The image of the flapper with the short fringed dress and feathered headband dominates the cultural iconography of the 1920s woman. While some women did dress that way, it wasn't the only fashion choice for the era, and alternatives to that look exist. Creating a homemade costume to represent the 1920s will require work and planning, as the pieces aren't likely to be found in the closet.
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Clothing styles in the 1920s were very different from modern clothing. For that reason, unless a closet full of archive clothing is available, sewing will likely be required. In addition to flapper dresses, skirts and dresses cut just below the knee will also work. Shirt dresses were also common, as were striped sweaters. A boyish figure was the goal of the decade, so choose a look with that in mind.
For evening dresses, silk, velvets, chiffon and taffeta were all used. By the mid part of the decade, bead work was often added to dresses. In addition, appliques. embroidery and fringe were all fashionable. Asian influence was often represented through the colour red. Prints featuring small flowers were common. Geometric patterns also featured along with stripes. Egyptian culture was trendy, so incorporating Egyptian patterns wouldn't be out of the question.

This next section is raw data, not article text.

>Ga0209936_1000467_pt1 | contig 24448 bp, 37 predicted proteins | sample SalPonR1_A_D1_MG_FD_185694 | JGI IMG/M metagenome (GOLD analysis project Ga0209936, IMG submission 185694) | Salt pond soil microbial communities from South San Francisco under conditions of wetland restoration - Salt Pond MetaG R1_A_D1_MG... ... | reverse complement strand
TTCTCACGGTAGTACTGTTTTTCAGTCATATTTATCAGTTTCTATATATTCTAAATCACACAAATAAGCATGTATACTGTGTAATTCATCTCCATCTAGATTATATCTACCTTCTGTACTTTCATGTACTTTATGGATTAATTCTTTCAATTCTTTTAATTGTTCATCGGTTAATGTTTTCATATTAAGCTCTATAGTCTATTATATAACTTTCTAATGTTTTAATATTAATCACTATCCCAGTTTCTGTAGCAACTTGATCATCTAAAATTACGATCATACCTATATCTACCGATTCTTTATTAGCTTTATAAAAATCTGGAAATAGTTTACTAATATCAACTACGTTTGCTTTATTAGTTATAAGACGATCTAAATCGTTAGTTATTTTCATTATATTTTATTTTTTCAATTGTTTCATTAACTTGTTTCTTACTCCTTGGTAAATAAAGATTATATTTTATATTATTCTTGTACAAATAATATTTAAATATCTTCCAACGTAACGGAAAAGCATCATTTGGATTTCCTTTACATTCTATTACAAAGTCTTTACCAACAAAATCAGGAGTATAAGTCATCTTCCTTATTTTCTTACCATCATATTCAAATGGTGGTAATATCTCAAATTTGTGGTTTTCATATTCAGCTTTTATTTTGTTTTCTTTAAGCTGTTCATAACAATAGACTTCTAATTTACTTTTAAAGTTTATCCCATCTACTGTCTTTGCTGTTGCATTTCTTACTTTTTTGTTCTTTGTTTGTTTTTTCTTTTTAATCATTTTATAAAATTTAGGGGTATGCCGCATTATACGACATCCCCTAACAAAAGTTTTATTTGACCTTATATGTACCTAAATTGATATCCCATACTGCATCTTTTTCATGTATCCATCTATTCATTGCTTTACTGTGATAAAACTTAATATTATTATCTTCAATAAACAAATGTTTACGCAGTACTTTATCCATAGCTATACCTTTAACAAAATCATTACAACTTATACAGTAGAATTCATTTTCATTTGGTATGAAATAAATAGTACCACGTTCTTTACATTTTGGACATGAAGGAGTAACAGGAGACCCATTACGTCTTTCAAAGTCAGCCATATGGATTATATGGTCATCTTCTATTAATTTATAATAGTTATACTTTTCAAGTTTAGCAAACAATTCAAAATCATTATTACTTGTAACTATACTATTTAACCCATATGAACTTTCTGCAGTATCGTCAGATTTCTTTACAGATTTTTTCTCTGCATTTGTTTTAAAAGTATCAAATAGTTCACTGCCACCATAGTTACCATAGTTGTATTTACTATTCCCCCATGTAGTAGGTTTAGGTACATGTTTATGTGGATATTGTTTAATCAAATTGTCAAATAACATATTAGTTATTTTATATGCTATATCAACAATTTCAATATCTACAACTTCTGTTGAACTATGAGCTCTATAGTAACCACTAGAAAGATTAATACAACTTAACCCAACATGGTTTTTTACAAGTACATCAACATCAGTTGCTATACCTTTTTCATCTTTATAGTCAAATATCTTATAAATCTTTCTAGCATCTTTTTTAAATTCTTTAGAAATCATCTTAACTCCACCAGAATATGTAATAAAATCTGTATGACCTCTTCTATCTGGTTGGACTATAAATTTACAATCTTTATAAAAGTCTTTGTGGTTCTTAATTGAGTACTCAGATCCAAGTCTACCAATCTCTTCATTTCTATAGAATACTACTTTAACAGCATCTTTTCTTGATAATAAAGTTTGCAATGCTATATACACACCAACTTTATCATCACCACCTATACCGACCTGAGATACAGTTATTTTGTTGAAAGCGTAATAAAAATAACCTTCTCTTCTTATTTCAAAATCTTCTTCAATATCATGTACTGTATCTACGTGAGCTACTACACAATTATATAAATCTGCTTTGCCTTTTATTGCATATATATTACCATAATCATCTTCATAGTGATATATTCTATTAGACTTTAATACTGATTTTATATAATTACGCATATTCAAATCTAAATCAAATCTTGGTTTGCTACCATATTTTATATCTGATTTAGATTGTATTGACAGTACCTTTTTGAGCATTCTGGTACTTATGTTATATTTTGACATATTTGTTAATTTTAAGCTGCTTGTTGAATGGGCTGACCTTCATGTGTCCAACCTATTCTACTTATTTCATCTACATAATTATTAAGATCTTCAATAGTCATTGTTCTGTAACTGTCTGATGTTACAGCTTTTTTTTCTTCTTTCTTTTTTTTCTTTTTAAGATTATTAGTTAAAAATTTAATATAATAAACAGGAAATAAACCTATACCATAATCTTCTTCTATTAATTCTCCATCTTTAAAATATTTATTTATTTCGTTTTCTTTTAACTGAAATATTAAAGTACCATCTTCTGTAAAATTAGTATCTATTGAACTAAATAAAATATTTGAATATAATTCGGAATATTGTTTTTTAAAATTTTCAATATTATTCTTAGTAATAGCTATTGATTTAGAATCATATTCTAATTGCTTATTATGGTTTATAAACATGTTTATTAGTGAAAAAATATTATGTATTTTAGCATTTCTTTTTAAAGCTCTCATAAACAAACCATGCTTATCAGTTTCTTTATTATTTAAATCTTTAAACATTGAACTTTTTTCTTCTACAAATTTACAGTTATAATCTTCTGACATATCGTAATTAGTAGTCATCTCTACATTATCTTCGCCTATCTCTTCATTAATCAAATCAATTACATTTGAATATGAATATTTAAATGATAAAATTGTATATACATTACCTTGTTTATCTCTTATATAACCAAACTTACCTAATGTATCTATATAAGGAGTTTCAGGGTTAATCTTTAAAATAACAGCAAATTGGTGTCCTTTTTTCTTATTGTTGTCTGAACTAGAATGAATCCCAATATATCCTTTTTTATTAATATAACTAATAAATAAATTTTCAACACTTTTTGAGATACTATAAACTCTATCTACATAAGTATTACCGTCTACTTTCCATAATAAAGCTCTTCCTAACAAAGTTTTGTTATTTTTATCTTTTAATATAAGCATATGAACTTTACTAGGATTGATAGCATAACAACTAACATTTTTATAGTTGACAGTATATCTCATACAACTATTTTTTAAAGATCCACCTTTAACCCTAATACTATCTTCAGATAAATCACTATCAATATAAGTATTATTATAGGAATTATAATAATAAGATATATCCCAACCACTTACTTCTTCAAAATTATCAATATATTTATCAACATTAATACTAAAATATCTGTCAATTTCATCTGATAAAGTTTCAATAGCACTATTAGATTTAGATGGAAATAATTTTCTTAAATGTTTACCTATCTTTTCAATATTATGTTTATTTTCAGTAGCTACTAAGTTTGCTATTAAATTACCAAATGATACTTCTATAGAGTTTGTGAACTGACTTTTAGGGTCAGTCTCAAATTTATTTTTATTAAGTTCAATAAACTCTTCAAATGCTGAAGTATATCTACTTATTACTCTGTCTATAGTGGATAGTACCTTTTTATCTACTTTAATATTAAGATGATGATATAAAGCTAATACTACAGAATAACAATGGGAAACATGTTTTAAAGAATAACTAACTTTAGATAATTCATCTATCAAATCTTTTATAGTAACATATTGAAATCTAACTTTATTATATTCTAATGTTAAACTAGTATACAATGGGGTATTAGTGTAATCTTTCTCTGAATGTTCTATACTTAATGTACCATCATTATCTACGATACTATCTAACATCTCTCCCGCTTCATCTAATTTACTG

Make-up and Hair
Skin stains (for false tanning) were first hitting the market, but tanning lotions were also emerging. Lip stick was available in more colours than in previous decades. Rouge and eye shadow were also in vogue. In terms of hair, a short shingle cut, flat and close to the head was popular. Parts were either on the side or the centre. Another 1920s look was to have a single curl at each ear, pulled to the front of the face. Stockings were often worn below the knees with rouge applied to the knees.
Plain felt cloche hats in the same colour as the dress were pulled down to just above the eyes with the brim pulled up in both the front and back. For evening wear, combs and scarves replaced the hat. Long necklaces and cigarette holders were also often seen. A cultural fascination with Egyptian art was often reflected in jewellery choices of the era. Oriental scarves with fringe and ankle strap shoes with Cuban heels were the height of fashion.
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